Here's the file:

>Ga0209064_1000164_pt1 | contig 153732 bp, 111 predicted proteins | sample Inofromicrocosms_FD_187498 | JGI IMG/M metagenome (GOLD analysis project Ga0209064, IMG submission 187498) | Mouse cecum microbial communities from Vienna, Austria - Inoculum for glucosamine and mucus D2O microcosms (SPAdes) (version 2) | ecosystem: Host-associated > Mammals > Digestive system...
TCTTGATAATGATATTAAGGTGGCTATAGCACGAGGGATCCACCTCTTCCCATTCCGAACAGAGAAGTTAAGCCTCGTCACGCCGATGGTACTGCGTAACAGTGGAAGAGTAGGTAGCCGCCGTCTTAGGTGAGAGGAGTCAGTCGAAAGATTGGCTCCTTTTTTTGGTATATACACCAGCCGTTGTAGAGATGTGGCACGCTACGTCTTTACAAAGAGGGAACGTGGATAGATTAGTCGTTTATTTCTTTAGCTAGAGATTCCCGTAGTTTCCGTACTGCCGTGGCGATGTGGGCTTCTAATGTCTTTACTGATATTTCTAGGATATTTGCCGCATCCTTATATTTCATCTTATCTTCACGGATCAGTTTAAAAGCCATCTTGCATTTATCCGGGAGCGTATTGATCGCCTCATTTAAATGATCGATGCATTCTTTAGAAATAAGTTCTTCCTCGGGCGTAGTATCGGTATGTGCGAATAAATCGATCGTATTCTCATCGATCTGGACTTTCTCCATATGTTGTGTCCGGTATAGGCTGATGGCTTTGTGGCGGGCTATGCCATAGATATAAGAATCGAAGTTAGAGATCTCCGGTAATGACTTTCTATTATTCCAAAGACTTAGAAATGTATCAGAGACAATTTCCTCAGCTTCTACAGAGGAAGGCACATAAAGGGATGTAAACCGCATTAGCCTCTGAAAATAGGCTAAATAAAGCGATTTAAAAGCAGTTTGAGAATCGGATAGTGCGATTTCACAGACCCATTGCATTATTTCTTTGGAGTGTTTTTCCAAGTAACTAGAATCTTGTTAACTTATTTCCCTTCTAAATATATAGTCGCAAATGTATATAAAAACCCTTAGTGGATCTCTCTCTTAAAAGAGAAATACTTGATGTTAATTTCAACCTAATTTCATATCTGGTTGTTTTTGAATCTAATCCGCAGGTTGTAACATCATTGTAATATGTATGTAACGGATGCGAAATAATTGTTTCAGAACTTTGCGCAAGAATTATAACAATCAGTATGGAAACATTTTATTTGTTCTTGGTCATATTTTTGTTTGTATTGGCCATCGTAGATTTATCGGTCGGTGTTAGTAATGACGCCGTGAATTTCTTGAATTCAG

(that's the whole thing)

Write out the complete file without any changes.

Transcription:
>Ga0209064_1000164_pt1 | contig 153732 bp, 111 predicted proteins | sample Inofromicrocosms_FD_187498 | JGI IMG/M metagenome (GOLD analysis project Ga0209064, IMG submission 187498) | Mouse cecum microbial communities from Vienna, Austria - Inoculum for glucosamine and mucus D2O microcosms (SPAdes) (version 2) | ecosystem: Host-associated > Mammals > Digestive system...
TCTTGATAATGATATTAAGGTGGCTATAGCACGAGGGATCCACCTCTTCCCATTCCGAACAGAGAAGTTAAGCCTCGTCACGCCGATGGTACTGCGTAACAGTGGAAGAGTAGGTAGCCGCCGTCTTAGGTGAGAGGAGTCAGTCGAAAGATTGGCTCCTTTTTTTGGTATATACACCAGCCGTTGTAGAGATGTGGCACGCTACGTCTTTACAAAGAGGGAACGTGGATAGATTAGTCGTTTATTTCTTTAGCTAGAGATTCCCGTAGTTTCCGTACTGCCGTGGCGATGTGGGCTTCTAATGTCTTTACTGATATTTCTAGGATATTTGCCGCATCCTTATATTTCATCTTATCTTCACGGATCAGTTTAAAAGCCATCTTGCATTTATCCGGGAGCGTATTGATCGCCTCATTTAAATGATCGATGCATTCTTTAGAAATAAGTTCTTCCTCGGGCGTAGTATCGGTATGTGCGAATAAATCGATCGTATTCTCATCGATCTGGACTTTCTCCATATGTTGTGTCCGGTATAGGCTGATGGCTTTGTGGCGGGCTATGCCATAGATATAAGAATCGAAGTTAGAGATCTCCGGTAATGACTTTCTATTATTCCAAAGACTTAGAAATGTATCAGAGACAATTTCCTCAGCTTCTACAGAGGAAGGCACATAAAGGGATGTAAACCGCATTAGCCTCTGAAAATAGGCTAAATAAAGCGATTTAAAAGCAGTTTGAGAATCGGATAGTGCGATTTCACAGACCCATTGCATTATTTCTTTGGAGTGTTTTTCCAAGTAACTAGAATCTTGTTAACTTATTTCCCTTCTAAATATATAGTCGCAAATGTATATAAAAACCCTTAGTGGATCTCTCTCTTAAAAGAGAAATACTTGATGTTAATTTCAACCTAATTTCATATCTGGTTGTTTTTGAATCTAATCCGCAGGTTGTAACATCATTGTAATATGTATGTAACGGATGCGAAATAATTGTTTCAGAACTTTGCGCAAGAATTATAACAATCAGTATGGAAACATTTTATTTGTTCTTGGTCATATTTTTGTTTGTATTGGCCATCGTAGATTTATCGGTCGGTGTTAGTAATGACGCCGTGAATTTCTTGAATTCAG